In addition, we found that WSN could infect astrocytes (Figure 2K, L), but not induce their apoptosis (Figure 4E), which was similar to brain organoids infected with SARS-CoV-2 [58]. This finding may indicate that virus-infected astrocytes can lead to peripheral cell death by creating a locally hypoxic and a resource-restricted environment for cells. Furthermore, we performed whole RNA transcriptomic analysis for comparison of a control and 4 dpi and 1 dpi group and identified some upregulated protein targets (e.g., CCL7, NCOA4P2, GBP1P1, CXCL10, CXCL11, CSAG3, and OAS2) and noncoding RNAs (e.g., BISPR, AC116407.2, AC092687.3, and MIR4435-2HG), implicating these for the development of new antiviral targets. However, whether these targets can exert antiviral effects needs to be further validated in future work. Finally, we performed antiviral screening using brain organoids and found a potential antiviral drug, PYC-12, which could significantly suppress virus replication, apoptosis of NSCs and neurons, and inflammatory responses, and restore electrophysiological function (Figure 5). Additionally, excitotoxicity has been implicated in the pathogenesis of virus-induced diseases of the CNS in animal model [59-64]. Few studies reported excitotoxicity induced by influenza virus in human brain. In our study, we demonstrated that WSN infection decreased electrophysiological function (Figure 5J, K), which may indicate that WSN could induce excitotoxicity. Therefore, further investigation, such as excitotoxicity induced by influenza virus infection, will be conducted in our future work. Besides, we also explored the antiviral and neuroprotective effects of neurotrophic factors such as GDNF, BDNF, and NF3 (Figure S6), and demonstrated that they also did suppress WSN infection, the apoptosis of NSCs and neurons, and inflammatory responses. This work also highlights the possibility of a combinations therapy of drugs and neurotrophic factors in clinical treatment.

Conclusion

In this study, using an in vitro brain organoid model, we demonstrated that MAP2+ neurons were more susceptible to influenza virus (H1N1-WSN) infection, unveiled the neuropathogenesis of the brain through inducing apoptosis and inflammation, and conducted antiviral screening to achieve antiviral and neuroprotective aims. In summary, we establish a tractable experimental model system to investigate the impact and mechanism of influenza virus on human brain development, and provide a platform for identifying therapeutic compounds.

Supplementary Material

Supplementary figures and tables.

Attachment

Acknowledgements

This work was funded by China's National Science and Technology Major Projects for Major New Drugs Innovation and Development (No. 2018ZX09711003-001-003).

Author Contributions

Q. X. conceived the idea. X. Z. and H. L. initiated the project. X. Z. and H. L. analyzed the sequencing data, prepared the Figures, and wrote the draft. Z. X. performed the flow cytometry and cytokine release activity assays. All authors had access to the data. H. L. and L. D. verified the data. All co-first authors and corresponding authors discussed the results and revised the paper.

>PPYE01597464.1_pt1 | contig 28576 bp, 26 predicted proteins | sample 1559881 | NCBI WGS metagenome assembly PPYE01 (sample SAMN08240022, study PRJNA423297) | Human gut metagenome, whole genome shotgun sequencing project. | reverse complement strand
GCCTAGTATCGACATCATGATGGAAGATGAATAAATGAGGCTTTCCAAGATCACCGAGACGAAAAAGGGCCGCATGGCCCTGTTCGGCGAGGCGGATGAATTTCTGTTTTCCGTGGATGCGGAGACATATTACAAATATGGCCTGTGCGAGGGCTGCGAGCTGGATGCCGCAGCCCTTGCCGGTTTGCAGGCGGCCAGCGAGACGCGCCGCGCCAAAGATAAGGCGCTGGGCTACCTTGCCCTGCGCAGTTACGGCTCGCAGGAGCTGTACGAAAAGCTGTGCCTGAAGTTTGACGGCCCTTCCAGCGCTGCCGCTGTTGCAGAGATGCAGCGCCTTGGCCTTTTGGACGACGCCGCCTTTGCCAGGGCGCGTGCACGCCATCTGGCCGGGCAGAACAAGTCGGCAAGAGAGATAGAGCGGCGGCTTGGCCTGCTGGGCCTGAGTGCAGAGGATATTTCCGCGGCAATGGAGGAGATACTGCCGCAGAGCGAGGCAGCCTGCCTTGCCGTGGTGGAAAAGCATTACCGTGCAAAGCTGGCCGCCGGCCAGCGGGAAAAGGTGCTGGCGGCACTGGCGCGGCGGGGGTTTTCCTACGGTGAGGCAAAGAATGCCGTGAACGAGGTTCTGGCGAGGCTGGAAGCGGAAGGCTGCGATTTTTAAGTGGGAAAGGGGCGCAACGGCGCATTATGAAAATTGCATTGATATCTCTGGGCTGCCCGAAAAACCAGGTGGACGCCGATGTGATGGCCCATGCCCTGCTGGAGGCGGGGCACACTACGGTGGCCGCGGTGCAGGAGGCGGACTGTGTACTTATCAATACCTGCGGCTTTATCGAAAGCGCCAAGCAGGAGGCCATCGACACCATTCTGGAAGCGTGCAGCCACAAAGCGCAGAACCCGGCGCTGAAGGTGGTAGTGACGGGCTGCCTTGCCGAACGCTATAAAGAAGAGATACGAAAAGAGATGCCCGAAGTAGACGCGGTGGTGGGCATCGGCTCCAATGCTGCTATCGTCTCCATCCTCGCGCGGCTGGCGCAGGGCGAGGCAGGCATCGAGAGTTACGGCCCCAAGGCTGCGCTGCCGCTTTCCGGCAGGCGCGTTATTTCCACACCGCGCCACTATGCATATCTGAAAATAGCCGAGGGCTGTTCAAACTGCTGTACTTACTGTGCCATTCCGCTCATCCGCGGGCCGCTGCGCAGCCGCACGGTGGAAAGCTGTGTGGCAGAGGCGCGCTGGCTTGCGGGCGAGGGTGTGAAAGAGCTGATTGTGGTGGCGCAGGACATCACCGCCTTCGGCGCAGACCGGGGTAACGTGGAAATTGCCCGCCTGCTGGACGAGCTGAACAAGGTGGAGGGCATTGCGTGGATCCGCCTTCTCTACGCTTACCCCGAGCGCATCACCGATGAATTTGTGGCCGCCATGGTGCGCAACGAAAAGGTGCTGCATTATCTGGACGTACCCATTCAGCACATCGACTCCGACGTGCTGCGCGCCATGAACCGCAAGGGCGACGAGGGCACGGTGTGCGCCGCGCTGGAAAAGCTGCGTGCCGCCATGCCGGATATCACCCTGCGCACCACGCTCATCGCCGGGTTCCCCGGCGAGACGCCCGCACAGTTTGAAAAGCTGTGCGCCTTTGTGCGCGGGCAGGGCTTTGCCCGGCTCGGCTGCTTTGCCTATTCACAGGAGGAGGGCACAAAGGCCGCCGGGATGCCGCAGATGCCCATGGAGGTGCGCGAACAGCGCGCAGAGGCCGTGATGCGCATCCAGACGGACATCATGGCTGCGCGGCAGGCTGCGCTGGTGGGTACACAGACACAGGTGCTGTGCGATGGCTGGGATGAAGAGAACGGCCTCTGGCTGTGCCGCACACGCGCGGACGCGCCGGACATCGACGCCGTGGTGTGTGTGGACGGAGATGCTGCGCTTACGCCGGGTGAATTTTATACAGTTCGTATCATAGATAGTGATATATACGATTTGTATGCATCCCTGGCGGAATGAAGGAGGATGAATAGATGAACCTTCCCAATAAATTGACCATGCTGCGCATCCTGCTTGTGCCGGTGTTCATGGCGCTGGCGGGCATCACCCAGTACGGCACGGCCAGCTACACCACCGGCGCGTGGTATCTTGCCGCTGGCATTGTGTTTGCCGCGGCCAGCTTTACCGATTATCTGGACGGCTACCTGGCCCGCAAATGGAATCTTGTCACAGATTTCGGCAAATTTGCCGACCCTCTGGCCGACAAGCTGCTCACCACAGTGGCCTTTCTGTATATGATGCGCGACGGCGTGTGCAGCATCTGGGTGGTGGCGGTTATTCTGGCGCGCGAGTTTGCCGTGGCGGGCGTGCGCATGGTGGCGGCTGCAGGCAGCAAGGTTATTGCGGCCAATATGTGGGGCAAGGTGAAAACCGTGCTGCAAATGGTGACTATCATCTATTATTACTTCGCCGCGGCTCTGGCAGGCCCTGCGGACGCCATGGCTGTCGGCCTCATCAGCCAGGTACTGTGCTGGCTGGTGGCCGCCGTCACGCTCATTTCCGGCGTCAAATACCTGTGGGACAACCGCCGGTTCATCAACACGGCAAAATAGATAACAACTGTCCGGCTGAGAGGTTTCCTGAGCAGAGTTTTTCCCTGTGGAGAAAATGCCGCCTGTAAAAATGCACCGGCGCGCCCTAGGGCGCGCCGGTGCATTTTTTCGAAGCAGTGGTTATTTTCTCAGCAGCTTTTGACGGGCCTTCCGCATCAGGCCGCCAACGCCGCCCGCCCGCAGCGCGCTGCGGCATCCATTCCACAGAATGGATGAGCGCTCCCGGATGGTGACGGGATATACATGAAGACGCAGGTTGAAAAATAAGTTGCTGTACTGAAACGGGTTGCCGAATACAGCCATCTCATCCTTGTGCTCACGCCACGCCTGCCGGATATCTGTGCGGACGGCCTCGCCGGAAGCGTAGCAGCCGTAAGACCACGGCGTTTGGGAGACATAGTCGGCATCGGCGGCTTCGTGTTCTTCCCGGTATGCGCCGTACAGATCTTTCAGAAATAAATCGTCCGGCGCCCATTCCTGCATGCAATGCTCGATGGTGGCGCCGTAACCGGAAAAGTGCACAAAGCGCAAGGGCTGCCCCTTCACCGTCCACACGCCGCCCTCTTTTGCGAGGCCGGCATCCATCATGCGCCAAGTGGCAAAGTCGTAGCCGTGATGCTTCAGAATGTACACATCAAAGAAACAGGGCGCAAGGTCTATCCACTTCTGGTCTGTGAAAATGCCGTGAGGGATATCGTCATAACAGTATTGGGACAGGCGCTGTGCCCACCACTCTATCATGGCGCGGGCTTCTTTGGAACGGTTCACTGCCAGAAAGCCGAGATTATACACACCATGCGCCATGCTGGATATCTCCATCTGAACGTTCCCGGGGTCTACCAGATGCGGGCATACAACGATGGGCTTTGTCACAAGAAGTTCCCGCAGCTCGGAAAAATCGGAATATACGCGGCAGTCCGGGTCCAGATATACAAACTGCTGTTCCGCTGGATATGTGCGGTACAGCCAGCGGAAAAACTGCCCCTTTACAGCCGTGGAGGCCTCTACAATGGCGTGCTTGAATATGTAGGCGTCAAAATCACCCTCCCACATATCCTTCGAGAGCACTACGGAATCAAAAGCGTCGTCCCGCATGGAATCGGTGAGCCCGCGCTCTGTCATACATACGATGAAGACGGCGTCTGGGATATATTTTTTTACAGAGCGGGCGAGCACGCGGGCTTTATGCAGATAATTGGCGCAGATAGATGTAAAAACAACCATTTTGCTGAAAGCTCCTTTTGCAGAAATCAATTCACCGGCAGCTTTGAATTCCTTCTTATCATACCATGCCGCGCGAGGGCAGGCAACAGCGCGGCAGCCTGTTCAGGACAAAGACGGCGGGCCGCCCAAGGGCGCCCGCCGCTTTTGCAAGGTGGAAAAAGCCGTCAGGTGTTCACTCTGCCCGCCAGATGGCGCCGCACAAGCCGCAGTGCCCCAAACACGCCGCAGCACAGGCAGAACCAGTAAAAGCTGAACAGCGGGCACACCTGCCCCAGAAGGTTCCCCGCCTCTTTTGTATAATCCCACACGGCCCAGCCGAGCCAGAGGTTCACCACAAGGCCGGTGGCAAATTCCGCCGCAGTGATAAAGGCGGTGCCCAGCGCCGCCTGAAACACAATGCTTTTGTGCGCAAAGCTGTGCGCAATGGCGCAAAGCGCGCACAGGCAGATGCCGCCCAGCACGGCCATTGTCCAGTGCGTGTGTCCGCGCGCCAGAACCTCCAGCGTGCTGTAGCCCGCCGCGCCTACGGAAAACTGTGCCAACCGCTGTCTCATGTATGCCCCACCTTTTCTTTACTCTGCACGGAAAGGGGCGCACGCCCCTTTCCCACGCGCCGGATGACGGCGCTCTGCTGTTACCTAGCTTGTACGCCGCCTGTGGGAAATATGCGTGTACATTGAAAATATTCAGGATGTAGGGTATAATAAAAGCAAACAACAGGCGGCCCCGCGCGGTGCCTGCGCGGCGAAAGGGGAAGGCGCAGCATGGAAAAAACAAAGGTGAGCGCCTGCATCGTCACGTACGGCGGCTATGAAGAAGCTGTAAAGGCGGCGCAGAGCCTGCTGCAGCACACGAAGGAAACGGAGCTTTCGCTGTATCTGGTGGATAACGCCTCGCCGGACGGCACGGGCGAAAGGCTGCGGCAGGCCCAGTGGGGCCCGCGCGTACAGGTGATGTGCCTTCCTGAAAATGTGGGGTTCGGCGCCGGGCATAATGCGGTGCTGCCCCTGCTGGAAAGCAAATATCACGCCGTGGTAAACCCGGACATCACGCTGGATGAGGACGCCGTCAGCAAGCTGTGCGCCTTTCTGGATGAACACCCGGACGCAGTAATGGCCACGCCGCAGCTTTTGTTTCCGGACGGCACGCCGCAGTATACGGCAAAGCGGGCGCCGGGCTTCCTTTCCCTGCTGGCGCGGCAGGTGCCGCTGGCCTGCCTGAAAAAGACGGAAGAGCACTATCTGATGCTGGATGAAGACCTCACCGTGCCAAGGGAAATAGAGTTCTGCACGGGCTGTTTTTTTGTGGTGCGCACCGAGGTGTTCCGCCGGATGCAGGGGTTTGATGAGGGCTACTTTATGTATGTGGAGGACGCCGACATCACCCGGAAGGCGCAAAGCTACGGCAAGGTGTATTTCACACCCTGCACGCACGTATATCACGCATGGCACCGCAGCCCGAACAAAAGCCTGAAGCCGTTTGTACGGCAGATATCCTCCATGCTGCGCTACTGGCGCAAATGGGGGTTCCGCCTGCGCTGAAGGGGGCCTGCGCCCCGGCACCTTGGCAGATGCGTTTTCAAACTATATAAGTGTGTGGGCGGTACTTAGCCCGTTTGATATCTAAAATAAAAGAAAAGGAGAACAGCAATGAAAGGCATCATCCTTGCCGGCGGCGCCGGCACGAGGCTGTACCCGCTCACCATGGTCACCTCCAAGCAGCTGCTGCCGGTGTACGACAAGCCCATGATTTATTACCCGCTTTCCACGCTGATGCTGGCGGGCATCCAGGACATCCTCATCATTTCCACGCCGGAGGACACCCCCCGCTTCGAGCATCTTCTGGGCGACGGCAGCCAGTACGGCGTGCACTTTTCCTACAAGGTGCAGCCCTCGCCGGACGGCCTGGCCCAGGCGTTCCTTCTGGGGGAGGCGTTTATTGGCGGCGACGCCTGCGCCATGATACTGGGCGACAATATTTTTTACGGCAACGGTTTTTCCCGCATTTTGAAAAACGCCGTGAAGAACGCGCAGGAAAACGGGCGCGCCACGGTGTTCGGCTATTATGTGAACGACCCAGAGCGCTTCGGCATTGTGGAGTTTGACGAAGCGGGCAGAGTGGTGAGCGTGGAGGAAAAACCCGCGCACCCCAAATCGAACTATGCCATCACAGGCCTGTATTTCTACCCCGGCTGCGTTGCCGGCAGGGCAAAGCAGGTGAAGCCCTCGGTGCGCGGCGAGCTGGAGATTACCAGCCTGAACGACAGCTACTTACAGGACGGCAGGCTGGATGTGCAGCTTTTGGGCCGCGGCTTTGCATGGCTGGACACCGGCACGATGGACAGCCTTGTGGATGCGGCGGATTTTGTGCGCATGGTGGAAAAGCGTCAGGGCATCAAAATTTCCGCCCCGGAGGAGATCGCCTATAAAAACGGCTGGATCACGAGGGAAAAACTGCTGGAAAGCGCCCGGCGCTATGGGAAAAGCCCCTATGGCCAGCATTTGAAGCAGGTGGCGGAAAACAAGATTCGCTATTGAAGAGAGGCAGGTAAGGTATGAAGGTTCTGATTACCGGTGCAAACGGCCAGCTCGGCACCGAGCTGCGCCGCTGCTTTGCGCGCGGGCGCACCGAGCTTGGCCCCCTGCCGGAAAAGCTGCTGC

Competing Interests

The authors have declared that no competing interest exists.

References

1. Tregoning JS, Schwarze J. Respiratory viral infections in infants: Causes, clinical symptoms, virology, and immunology. Clin Microbiol Rev. 2010;23:74-98

2. Keipp Talbot H, Falsey AR. The diagnosis of viral respiratory disease in older adults. Clin Infect Dis. 2010;50:747-51

3. Englund J, Feuchtinger T, Ljungman P. Viral infections in immunocompromised patients. Biol Blood Marrow Transplant. 2011;17:S2-5

4. Vehapoglu A, Turel O, Uygur Sahin T, Kutlu NO, Iscan A. Clinical significance of human metapneumovirus in refractory status epilepticus and encephalitis: case report and review of the literature. Case Rep Neurol Med. 2015;2015:131780

5. Hoekstra PJ. Attention-deficit/hyperactivity disorder: is there a connection with the immune system?. Eur Child Adolesc Psychiatry. 2019;28:601-2

6. Sauer AK, Stanton JE, Hans S, Grabrucker AM. Autism spectrum disorders: etiology and pathology. Autism Spectr Disord. 2021 Chapter 1: 1-16

7. Koyuncu OO, Hogue IB, Enquist LW. Virus infections in the nervous system. Cell Host Microbe. 2013;13:379-93

8. Johansson A, Mohamed MS, Moulin TC, Schi¨oth HB. Neurological manifestations of COVID-19 : A comprehensive literature review and discussion of mechanisms. J Neuroimmunol. 2020;358:577658

9. McGavern DB, Kang SS. Illuminating viral infections in the nervous system. Nat Rev Immunol. 2011;11:318-29

10. Han J, Perez J, Schafer A. et al. Influenza virus: small molecule therapeutics and mechanisms of antiviral resistance. Curr Med Chem. 2018;25:5115-27

11. Liang CY, Yang CH, Lin JN. Focal encephalitis, meningitis, and acute respiratory distress syndrome associated with influenza A infection. Med Princ Pract. 2018;27:193-6

12. Qian X, Song H, Ming G. Brain organoids: advances, applications and challenges. Development. 2019;146:dev166074

13. De Crignis E, Hossain T, Romal S. et al. Application of human liver organoids as a patient-derived primary model for HBV infection and related hepatocellular carcinoma. Elife. 2021;10:1-32

14. Cao Y. The uses of 3D human brain organoids for neurotoxicity evaluations: A review. Neurotoxicology. 2022;91:84-93

15. Chhibber T, Sounak Bagchi, Lahooti B. et al. CNS organoids: an innovative tool for neurological disease modeling and drug neurotoxicity screening. Drug Discov Today. 2020;25:456-65